Matt Lane 28:06
Um, I would say if you're in an area that has meetups, just find a meetup and go hang out. I mean, even if it's something that you don't know anything about, you know, you might learn a little bit, or you might sort of at least acclimate to, you know, what some of the terminology is that people are using. I mean, I remember when I was first trying to get into web development. In the Bay Area, I didn't know really anything. I knew a little bit of Ruby and a little bit of JavaScript. And I went to a meetup. And people were talking about what their stack was, and I had no idea what that meant. But you know, I sort of picked up vocabulary here and there. And then over time, I learned a lot more. So I would say just find finding a little way to sort of dip your toe into the waters, right? It doesn't have to be like, I'm going to learn JavaScript or I'm going to learn Python or you don't even have to know what the difference is between those languages. If you just sort of go to a place where people are immersed in in the industry, then that's a good way to sort of gain experience and gain a little insight about what it's like.

Laurence Bradford 29:10
Awesome. Thanks so much. I love that advice, Matt. And lastly, where can people find you online?

Matt Lane 29:15
So I'm on Twitter my Twitter handle is it's mmmaaatttttt, so it's three M's, three A's and 6 T's because Matt was taken and double mat was taken so I had to do triple mat and then I'm also you can always email me I'm just, matt, M-A-T-T@rithmschool.com so people can always reach out to me there.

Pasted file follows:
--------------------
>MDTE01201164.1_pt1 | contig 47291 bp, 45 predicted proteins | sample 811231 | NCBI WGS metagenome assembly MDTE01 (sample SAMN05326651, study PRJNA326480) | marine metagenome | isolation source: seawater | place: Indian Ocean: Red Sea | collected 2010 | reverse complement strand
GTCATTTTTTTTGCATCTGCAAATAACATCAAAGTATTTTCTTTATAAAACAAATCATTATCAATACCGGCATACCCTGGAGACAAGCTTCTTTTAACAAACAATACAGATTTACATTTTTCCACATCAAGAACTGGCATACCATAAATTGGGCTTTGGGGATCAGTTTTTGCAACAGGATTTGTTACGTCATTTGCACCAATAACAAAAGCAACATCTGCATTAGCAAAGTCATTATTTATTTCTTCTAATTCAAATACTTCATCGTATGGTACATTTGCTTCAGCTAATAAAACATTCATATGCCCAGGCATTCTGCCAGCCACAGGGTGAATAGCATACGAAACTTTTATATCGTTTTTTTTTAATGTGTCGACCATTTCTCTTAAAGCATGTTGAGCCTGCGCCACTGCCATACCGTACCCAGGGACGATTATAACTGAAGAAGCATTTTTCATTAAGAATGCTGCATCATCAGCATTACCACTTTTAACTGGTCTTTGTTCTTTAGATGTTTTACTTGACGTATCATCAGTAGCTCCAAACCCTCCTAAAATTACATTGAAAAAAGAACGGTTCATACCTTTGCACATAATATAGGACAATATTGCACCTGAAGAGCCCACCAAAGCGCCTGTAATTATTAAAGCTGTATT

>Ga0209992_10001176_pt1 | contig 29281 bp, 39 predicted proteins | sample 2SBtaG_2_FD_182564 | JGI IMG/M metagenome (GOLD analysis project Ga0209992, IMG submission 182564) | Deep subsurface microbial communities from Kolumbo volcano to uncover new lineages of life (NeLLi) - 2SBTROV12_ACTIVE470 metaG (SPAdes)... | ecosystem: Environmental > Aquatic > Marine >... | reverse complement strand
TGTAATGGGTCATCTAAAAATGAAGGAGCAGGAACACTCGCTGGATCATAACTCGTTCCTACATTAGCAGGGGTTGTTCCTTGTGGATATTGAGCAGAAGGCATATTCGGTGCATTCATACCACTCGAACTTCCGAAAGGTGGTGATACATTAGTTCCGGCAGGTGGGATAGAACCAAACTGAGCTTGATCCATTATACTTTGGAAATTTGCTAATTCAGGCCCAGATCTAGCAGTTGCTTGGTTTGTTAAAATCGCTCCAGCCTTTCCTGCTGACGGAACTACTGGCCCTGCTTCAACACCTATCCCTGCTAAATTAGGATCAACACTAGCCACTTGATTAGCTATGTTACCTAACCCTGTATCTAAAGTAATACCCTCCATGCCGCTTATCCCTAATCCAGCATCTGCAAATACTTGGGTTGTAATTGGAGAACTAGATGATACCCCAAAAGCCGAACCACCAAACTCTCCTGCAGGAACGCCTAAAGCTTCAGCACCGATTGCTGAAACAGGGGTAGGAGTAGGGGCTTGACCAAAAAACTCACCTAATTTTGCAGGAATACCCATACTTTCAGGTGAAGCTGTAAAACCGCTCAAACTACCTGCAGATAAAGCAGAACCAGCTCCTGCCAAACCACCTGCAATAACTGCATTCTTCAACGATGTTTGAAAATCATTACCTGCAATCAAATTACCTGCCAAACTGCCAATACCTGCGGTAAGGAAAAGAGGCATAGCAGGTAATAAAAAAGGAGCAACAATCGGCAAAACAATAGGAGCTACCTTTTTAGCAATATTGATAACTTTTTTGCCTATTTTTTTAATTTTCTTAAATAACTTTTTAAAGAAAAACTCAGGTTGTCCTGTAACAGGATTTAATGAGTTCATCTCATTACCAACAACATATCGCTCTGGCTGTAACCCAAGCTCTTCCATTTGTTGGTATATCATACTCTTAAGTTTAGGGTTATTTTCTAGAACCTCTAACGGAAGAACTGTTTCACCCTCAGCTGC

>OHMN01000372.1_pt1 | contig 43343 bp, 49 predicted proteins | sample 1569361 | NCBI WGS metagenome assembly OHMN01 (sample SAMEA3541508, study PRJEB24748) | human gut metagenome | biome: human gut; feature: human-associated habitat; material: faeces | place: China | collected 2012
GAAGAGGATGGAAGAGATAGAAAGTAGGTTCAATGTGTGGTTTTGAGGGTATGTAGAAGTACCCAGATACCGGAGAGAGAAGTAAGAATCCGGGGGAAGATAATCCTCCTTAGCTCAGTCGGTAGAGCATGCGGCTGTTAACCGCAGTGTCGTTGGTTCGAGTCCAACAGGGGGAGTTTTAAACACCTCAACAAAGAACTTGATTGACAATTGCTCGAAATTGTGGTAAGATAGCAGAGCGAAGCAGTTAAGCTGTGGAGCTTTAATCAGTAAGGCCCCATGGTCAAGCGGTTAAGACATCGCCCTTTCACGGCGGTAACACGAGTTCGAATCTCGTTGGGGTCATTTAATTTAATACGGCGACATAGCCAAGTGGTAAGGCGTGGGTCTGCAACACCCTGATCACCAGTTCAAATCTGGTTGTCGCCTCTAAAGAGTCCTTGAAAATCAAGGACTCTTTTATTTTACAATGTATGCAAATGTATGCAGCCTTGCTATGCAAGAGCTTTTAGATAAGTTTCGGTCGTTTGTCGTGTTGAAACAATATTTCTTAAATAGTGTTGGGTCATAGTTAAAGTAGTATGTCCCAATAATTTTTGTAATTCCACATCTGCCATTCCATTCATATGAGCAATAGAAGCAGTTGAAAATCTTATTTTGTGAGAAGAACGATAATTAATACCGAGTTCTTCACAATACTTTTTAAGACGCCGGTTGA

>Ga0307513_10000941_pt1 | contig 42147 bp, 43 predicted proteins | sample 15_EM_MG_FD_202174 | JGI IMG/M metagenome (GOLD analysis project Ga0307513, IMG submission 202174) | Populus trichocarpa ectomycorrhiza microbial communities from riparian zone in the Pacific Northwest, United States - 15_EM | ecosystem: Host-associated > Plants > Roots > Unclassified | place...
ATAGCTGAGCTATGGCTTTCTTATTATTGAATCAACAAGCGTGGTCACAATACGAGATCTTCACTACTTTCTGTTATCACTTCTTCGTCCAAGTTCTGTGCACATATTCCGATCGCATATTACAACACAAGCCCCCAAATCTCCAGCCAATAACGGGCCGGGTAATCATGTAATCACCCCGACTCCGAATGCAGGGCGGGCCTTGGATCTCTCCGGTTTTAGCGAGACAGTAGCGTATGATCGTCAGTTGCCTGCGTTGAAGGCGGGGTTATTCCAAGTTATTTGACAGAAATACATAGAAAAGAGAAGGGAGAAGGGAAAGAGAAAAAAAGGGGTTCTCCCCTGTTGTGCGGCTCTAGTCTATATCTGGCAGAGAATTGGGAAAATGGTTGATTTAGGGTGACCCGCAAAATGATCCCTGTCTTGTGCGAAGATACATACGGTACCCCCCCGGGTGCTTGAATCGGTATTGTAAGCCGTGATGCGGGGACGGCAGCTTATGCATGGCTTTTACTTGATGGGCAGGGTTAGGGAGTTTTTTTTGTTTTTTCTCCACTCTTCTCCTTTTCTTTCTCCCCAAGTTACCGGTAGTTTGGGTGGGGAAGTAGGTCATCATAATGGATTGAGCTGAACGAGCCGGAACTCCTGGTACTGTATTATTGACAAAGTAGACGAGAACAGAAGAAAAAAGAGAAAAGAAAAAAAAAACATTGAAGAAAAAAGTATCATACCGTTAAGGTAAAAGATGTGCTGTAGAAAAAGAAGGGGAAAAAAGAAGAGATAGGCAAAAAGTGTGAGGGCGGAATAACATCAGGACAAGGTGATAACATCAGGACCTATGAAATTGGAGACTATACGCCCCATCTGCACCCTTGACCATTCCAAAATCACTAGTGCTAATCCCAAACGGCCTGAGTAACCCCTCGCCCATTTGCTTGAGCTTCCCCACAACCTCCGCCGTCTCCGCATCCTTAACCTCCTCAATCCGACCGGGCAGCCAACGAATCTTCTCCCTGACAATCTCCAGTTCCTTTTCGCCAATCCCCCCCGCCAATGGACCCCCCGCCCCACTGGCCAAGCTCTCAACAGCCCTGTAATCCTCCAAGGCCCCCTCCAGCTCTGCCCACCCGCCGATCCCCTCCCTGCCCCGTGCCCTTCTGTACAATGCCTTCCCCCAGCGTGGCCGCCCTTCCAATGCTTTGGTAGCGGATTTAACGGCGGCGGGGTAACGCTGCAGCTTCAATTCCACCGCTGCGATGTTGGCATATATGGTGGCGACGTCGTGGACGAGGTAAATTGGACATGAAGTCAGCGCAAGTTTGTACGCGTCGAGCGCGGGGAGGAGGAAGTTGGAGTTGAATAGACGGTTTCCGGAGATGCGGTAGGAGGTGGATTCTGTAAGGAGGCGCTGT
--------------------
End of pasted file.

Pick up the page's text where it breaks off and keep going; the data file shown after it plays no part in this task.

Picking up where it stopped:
Laurence Bradford 29:35
All right, awesome. Thanks again for coming on the show.

Matt Lane 29:38
Oh, thank you. It was fun.

Laurence Bradford 29:45
I hope you enjoyed our conversation. Again, the Show Notes for this episode can be found at learn to code with.me forward slash podcast. If you're listening to this episode in the future, simply click the Search icon in the upper navigation and type in Matt's name. It's spelled like M-A-T-T, and his last name is L-A-N-E. If you enjoyed this episode and want to learn more strategies for teaching yourself to code, head over to my website, learntocodewith.me and enter your email address in the box at the top. I'll send you my 10 Free Tips for Teaching Yourself How to Code. Thank you so much for tuning in, and I'll see you next week.

Key takeaways:

  • Mentorship is really important when learning to code; you need someone you can bounce ideas off and talk through problems with.
  • If you’re feeling anxious about a question in an interview, ask some questions yourself. It helps to talk through the problem, and your interviewer will be able to see your working out process.
  • Going to meetups gives you the chance to get used to the terminology and meet some coding friends!

Links and mentions from the episode: